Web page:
What is mastitis?
Mastitis is a condition of swollen mammary glands in female dogs, which can occur with or lead to infection.
Mastitis typically occurs after a female dog gives birth as a result of an at-home birth site that has not been effectively sanitized or from weening the newborn puppies too early. There are a few different types of mastitis that a dog can develop.
- Acute Mastitis. A swollen mammary gland in dogs, potentially leading to the mother's avoidance of feeding the pups or lethargy.
- Septic Mastitis. Inflammation of the mammary gland that leads to heat, pain, milk discoloration and potential sickness in the mother.
- Non-septic Mastitis: Inflammation of the mammary gland that is not caused by bacterial infection.
- Chronic Mastitis: Swelling of the mammary gland that lasts long-term. This type of mastitis is not as visibly obvious as other types as it does not share their symptoms.
- Gangrenous Mastitis. Blackening of the teat, sometimes accompanied by darker stomach tissue, as well as illness in the mother.
With all of these different types of mastitis, owners of expecting mother dogs may want to know how to identify postpartum mastitis.
What does mastitis look like in dogs?
The symptoms of mastitis in dogs can vary, as some symptoms affecting the mammary glands and teat may or may not cause further signs of sickness in the mother herself. As aforementioned, some types of mastitis will lead to discoloration of the teat or even discoloration and blood in the milk. Here are some common symptoms of mastitis in dogs:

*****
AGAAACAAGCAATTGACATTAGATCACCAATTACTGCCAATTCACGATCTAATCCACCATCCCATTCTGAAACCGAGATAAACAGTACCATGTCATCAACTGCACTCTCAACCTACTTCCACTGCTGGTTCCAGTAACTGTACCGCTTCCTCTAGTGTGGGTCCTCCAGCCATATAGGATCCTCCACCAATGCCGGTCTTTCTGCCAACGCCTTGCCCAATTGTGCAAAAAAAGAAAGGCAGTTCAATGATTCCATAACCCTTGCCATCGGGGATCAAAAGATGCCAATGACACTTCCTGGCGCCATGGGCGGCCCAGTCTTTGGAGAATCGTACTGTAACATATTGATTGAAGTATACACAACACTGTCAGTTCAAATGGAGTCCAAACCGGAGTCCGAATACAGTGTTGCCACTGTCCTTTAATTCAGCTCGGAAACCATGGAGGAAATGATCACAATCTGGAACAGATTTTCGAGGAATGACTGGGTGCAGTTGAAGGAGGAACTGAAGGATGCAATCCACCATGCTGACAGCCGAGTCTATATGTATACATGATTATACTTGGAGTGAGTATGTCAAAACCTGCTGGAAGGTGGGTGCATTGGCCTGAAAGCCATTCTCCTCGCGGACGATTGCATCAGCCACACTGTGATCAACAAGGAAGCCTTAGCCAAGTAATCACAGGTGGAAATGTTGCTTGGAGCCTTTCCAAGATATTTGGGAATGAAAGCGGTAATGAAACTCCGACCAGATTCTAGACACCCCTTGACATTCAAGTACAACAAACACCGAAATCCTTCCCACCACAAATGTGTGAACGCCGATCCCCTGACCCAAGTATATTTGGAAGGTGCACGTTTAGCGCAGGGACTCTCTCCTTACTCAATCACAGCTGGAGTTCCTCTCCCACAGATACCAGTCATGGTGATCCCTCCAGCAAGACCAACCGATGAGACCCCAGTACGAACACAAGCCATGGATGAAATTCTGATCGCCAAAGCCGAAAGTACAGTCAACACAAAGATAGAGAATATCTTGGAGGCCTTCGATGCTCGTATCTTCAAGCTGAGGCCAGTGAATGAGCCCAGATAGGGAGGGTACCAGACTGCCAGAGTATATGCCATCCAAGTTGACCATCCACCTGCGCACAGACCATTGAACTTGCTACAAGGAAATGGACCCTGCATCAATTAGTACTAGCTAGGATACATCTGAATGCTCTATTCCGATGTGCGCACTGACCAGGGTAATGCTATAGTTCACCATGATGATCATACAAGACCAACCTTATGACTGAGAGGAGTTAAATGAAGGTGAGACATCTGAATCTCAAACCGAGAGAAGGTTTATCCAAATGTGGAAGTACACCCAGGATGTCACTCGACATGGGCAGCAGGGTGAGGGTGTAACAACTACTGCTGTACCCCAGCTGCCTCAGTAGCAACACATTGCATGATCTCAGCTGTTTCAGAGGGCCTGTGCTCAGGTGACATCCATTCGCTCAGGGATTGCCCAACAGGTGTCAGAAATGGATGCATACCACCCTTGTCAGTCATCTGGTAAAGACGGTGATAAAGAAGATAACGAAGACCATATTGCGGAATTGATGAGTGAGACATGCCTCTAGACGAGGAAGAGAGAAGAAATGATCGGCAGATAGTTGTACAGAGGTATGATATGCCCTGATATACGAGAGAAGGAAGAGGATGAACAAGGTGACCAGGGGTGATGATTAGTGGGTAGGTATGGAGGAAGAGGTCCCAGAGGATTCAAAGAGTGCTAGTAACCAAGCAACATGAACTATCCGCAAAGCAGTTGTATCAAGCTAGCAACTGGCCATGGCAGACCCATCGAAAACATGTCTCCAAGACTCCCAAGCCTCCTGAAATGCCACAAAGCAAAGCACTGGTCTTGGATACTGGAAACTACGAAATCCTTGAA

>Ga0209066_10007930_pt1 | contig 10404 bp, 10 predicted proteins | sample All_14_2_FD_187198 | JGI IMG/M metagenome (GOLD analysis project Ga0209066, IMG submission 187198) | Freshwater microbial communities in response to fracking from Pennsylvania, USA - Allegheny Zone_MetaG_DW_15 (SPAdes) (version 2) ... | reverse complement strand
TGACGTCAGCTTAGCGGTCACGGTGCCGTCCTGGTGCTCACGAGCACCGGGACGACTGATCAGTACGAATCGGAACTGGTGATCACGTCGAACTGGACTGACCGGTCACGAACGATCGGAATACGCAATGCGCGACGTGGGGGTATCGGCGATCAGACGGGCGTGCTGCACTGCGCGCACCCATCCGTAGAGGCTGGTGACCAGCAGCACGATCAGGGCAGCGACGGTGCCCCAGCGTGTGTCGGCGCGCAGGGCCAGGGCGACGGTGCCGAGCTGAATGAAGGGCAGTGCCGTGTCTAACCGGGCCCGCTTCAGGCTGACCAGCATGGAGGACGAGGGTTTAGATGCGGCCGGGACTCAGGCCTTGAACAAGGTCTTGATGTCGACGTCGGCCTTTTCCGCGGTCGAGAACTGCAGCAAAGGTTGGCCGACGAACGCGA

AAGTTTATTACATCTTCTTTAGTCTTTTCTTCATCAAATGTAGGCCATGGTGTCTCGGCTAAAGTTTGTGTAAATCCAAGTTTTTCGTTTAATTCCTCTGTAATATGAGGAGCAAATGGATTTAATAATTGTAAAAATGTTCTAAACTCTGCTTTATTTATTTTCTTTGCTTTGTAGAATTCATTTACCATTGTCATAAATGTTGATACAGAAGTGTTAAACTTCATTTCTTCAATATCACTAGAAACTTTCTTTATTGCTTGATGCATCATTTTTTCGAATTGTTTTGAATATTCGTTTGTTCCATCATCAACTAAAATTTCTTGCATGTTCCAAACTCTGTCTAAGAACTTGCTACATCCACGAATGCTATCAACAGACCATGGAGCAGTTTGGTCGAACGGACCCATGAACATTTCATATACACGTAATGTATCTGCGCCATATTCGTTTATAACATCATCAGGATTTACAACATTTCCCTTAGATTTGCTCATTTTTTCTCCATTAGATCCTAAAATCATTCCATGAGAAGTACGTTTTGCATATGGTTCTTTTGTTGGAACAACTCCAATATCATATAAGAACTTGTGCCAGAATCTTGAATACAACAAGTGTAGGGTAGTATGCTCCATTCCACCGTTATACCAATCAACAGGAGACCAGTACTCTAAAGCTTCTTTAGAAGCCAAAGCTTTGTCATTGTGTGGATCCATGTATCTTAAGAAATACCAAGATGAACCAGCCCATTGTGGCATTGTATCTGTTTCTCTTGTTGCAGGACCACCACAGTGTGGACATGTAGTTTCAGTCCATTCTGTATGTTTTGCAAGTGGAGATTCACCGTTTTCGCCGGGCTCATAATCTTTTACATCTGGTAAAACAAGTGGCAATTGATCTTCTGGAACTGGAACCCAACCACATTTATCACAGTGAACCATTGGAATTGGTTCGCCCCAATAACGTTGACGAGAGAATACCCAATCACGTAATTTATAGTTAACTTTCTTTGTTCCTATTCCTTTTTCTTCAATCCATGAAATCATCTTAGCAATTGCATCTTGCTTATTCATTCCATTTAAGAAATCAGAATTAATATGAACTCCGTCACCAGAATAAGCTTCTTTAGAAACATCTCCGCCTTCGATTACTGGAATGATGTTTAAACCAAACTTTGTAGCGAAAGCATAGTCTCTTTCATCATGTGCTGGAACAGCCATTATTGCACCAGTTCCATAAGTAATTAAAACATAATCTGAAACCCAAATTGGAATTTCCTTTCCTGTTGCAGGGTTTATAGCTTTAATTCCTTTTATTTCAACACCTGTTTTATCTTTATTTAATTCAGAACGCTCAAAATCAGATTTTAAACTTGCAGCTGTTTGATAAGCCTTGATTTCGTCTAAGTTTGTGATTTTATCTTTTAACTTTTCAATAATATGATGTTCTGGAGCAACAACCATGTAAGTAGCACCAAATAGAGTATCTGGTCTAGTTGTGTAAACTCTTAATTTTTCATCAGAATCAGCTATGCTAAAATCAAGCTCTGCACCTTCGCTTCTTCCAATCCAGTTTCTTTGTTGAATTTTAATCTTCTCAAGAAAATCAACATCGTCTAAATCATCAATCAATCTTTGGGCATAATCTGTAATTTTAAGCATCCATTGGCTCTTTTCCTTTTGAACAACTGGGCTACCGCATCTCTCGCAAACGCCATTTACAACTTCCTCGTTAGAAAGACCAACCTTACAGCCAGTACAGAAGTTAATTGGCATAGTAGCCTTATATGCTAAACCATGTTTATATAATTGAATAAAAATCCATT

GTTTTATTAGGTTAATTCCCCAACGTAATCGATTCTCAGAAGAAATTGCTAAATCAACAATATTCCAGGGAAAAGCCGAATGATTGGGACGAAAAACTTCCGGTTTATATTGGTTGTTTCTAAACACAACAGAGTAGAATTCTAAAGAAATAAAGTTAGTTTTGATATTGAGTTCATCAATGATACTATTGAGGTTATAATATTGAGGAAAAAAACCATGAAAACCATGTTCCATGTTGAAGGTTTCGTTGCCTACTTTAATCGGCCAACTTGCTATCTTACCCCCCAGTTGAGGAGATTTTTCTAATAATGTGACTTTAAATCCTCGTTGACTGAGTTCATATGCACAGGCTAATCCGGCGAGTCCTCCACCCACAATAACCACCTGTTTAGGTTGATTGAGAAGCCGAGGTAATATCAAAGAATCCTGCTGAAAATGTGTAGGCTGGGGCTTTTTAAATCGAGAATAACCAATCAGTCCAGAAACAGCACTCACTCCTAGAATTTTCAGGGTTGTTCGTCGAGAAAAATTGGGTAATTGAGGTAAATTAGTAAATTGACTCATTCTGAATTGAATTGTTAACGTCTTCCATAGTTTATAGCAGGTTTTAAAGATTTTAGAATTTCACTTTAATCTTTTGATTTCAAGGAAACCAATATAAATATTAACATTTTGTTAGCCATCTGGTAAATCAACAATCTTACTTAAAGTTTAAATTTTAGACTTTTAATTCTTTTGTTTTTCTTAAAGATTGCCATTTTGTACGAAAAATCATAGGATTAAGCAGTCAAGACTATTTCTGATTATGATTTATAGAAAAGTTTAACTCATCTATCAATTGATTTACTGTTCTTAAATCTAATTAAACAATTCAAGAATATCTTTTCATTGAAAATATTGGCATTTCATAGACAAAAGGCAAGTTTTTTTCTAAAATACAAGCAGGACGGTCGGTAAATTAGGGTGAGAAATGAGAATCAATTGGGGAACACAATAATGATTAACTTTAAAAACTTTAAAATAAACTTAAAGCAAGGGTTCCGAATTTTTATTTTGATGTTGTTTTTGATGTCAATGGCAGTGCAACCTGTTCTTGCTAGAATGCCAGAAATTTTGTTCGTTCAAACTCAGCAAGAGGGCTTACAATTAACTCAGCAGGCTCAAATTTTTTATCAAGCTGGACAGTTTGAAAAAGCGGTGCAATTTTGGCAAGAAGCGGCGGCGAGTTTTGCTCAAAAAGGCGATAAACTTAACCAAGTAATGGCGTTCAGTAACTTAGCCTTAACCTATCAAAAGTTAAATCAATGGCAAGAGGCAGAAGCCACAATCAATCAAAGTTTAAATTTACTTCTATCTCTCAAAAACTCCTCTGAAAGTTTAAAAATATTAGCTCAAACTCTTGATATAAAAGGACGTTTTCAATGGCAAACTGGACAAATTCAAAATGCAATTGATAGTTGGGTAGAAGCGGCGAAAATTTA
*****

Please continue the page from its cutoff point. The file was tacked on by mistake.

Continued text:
- Swollen mammary gland or teat
- Discoloration of milk/discharge
- Refusal to feed puppies
- Fever in the mother
- Depressive behavior
- Changing blood pressure or heart rate
If you notice any of these symptoms in your postpartum pup, contact your vet immediately.
What are the causes of mastitis in dogs?
There are a few common causes of mastitis in canines that owners of pregnant dogs should know in order to prevent the condition from developing. Some of these causes include:
- Bacterial or fungal infection of the teat or mammary area in pregnant dogs
- Loss of newborn puppies
- Milk clots or backed-up milk
- Unsanitary whelping box
- Damp birth site
How do vets treat mastitis in dogs?
To first diagnose mastitis, your veterinarian will perform a full physical exam, and will sometimes collect necessary information on the mother's pregnancy and labor.
Depending on the severity and type of mastitis your dog contracts, treatment can be in the form of prescribed antibiotics or even surgery. If the mother is still nursing her newborns, the vet will likely also require gently milking the glands until the infection is completely cleared up. Milking the glands will also afford the owner or the vet an opportunity to check on the level of swelling, heat or other conditions of the teat. Mild cold compresses may also be beneficial to help the dog feel a bit more comfortable.
In general, mastitis is usually fairly treatable at home. Consult your vet for best practices with your pup suffering from mastitis.
Note: The advice provided in this post is intended for informational purposes and does not constitute medical advice regarding pets. For an accurate diagnosis of your pet's condition, please make an appointment with your vet.